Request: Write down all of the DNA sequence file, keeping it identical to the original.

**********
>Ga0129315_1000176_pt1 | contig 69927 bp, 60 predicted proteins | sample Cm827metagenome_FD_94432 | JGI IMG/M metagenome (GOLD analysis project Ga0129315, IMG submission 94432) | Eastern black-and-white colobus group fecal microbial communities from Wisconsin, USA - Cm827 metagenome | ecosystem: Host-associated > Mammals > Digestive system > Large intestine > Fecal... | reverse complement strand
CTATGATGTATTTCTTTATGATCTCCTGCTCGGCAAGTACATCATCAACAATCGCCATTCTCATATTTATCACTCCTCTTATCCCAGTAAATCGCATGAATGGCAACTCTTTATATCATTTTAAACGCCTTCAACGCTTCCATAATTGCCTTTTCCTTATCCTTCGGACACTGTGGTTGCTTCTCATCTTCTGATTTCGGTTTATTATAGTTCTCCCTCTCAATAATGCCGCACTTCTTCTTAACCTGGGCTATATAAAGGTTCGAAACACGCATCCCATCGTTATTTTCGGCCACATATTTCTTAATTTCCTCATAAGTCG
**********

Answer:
>Ga0129315_1000176_pt1 | contig 69927 bp, 60 predicted proteins | sample Cm827metagenome_FD_94432 | JGI IMG/M metagenome (GOLD analysis project Ga0129315, IMG submission 94432) | Eastern black-and-white colobus group fecal microbial communities from Wisconsin, USA - Cm827 metagenome | ecosystem: Host-associated > Mammals > Digestive system > Large intestine > Fecal... | reverse complement strand
CTATGATGTATTTCTTTATGATCTCCTGCTCGGCAAGTACATCATCAACAATCGCCATTCTCATATTTATCACTCCTCTTATCCCAGTAAATCGCATGAATGGCAACTCTTTATATCATTTTAAACGCCTTCAACGCTTCCATAATTGCCTTTTCCTTATCCTTCGGACACTGTGGTTGCTTCTCATCTTCTGATTTCGGTTTATTATAGTTCTCCCTCTCAATAATGCCGCACTTCTTCTTAACCTGGGCTATATAAAGGTTCGAAACACGCATCCCATCGTTATTTTCGGCCACATATTTCTTAATTTCCTCATAAGTCG